Massage Marketing Made Simple: 6 Examples of Easy Marketing for Therapists

updated on

June 12, 2023

Massage therapist marketing herself

Figuring out the best way to promote your massage business can be overwhelming. Even when you have good massage advertising ideas, executing those ideas isn’t always easy. The good news is marketing doesn’t have to be complicated. If you’re struggling to imagine simple ways to execute your ideas, read on for realistic examples of massage marketing made simple.



Massage Marketing Made Simple


Spreading the word about what you do doesn't require a complex strategy. In fact, the process is pretty straightforward. Massage marketing can be simple. You don’t need a marketing degree, a big budget or a whole team to advertise your services. 


All you need is to show up consistently. You don’t have to do “all the things,” but you need to do something on a regular basis. It doesn’t need to be perfect, but it does need to be done with intention. Over time you’ll get better at your massage marketing techniques, and the results will come faster and easier.


But for now, here are some examples of how to execute tried and true massage marketing strategies. Use these examples to simplify your massage marketing.

1. Personal letters

 Massage is a personal interaction. So, writing a personal letter is a good way to connect with other professionals and your clients. There’s no need to write an original letter to every person you want to connect with. It will suffice to make a template to use each time you need it. Here are two ways you might use a personal letter to promote your massage business.


Create a follow-up letter that you email to new clients after their initial session. In this letter, ask them how they are fairing after treatment. See if they have any questions, and perhaps prompt them to leave a review, if appropriate. You can use email marketing software to create a system of sending these letters automatically.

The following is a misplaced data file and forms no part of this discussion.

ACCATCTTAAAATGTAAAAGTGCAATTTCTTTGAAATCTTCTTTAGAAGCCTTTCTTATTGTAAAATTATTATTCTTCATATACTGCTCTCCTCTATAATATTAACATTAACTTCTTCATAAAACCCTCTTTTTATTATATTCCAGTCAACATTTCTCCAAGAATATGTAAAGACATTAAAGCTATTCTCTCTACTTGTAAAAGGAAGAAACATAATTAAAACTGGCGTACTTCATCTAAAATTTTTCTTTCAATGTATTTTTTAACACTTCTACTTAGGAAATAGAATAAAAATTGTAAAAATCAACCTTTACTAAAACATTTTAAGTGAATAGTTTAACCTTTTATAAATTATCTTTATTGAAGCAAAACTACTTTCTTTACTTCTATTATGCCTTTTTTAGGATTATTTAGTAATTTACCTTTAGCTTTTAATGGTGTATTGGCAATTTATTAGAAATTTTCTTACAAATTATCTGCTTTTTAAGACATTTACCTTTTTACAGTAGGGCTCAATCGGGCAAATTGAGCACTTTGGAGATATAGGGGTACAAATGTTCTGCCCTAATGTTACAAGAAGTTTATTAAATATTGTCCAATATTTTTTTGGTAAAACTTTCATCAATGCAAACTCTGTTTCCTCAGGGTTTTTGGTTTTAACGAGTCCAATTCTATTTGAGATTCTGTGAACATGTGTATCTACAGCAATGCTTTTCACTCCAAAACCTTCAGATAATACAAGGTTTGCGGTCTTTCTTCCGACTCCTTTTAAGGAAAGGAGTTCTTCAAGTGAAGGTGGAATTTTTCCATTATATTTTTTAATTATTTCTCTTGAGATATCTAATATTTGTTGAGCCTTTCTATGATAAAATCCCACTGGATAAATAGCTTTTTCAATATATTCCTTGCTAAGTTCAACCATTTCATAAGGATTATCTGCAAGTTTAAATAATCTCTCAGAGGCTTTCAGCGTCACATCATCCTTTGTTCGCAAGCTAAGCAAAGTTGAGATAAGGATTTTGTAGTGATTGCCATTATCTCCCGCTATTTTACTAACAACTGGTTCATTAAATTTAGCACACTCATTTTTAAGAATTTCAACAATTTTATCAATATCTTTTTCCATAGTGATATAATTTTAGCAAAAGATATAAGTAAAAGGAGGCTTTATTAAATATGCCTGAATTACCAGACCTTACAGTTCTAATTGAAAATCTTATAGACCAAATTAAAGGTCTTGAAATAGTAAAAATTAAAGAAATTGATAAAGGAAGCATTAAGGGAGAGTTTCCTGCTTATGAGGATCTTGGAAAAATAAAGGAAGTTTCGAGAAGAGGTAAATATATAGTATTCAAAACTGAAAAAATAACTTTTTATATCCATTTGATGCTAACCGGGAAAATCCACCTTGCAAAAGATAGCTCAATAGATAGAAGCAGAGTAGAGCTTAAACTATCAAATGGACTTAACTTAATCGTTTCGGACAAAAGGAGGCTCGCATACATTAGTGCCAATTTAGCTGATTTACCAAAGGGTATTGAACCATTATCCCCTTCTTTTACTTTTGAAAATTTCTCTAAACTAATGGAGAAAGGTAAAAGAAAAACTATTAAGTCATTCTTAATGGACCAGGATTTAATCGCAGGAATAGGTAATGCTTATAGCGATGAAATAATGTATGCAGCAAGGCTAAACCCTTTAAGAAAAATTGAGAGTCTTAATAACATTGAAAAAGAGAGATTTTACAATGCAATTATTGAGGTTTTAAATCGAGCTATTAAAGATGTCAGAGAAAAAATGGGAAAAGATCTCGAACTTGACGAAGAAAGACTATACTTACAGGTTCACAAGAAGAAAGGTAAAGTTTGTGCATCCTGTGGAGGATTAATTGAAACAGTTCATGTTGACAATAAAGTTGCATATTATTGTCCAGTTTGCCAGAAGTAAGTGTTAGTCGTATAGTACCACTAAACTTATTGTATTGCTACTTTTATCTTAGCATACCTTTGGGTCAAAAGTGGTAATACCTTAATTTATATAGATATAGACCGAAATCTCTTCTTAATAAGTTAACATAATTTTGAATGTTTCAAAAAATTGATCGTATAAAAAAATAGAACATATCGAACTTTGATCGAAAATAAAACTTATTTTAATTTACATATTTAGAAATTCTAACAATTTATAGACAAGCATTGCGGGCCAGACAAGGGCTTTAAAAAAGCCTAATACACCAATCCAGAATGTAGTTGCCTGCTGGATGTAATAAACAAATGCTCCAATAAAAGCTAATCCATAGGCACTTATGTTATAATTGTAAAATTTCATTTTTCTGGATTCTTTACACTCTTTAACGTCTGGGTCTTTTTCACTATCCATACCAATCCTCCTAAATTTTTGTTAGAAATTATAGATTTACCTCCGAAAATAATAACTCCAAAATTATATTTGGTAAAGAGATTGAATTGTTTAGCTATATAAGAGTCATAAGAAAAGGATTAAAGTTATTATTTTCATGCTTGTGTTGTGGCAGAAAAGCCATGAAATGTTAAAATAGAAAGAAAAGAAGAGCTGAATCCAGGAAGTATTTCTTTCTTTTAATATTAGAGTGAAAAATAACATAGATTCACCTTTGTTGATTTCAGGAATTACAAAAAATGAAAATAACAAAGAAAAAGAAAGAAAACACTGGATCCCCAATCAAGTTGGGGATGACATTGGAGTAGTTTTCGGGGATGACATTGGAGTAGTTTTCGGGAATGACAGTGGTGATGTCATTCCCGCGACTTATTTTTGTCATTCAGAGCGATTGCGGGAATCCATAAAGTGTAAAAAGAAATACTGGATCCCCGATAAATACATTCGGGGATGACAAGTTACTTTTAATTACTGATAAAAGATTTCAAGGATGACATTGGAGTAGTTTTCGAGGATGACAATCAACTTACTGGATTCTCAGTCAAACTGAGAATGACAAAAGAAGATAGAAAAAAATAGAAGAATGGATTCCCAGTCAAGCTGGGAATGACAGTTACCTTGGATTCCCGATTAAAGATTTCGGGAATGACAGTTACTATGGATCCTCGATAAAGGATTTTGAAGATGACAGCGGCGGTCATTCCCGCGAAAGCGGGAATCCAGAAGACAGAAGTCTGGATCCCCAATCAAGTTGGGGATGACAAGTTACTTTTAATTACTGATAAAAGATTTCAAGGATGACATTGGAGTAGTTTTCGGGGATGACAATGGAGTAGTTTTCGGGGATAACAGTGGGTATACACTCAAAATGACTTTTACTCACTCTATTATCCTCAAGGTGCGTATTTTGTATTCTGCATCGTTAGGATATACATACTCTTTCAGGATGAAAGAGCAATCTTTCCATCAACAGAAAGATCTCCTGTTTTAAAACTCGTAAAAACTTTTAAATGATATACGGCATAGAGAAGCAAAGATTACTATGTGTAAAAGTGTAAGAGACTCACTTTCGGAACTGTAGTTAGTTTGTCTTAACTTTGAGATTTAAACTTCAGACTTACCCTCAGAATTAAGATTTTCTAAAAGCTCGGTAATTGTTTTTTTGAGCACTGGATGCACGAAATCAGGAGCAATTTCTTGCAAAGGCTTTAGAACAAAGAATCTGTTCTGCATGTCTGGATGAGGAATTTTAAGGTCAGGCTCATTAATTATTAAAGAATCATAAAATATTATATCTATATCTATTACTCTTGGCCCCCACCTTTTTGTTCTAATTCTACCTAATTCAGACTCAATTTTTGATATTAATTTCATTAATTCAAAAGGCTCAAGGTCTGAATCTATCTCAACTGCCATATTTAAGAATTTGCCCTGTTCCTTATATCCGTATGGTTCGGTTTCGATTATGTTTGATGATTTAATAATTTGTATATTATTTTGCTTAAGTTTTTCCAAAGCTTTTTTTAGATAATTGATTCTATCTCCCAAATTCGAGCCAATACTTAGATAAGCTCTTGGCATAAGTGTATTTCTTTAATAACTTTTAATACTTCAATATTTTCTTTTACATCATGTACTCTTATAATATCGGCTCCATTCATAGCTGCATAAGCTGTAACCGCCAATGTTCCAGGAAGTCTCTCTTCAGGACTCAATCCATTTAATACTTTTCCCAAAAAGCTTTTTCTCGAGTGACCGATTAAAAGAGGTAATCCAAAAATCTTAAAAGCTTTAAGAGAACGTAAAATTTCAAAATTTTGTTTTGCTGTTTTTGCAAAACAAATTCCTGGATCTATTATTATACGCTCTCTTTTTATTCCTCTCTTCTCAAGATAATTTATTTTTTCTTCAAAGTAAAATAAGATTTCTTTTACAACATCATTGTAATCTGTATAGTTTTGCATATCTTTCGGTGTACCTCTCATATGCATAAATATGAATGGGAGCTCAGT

Write a letter of introduction to send to other wellness professionals. If you’re looking for referrals from other healthcare providers, it’s up to you to make the first move. Write a letter explaining who you are, what you do and invite them to sample your services. Mail these letters to every healthcare provider in your neighborhood. For better results, hand-deliver them and introduce yourself to the receptionist in person.


2. Social Media

Social media is a great way to connect with a lot of people. It’s free and available to anyone, but it takes consistent posting to gain traction. Use massage marketing tools to create and automate social posts. This will save you a ton of time and will make your massage marketing simple.


At the beginning of the month, spend a few hours creating a whole month's worth of content. Choose a topic of discussion and create posts around that. For instance, you might create a month's worth of posts about low back pain. Share insight on common issues, stretching and exercises, research and anything else that people might find useful. Post 5 days a week. Make only one of those 5 posts promotional and the rest just useful info. Use a combination of text, images and videos.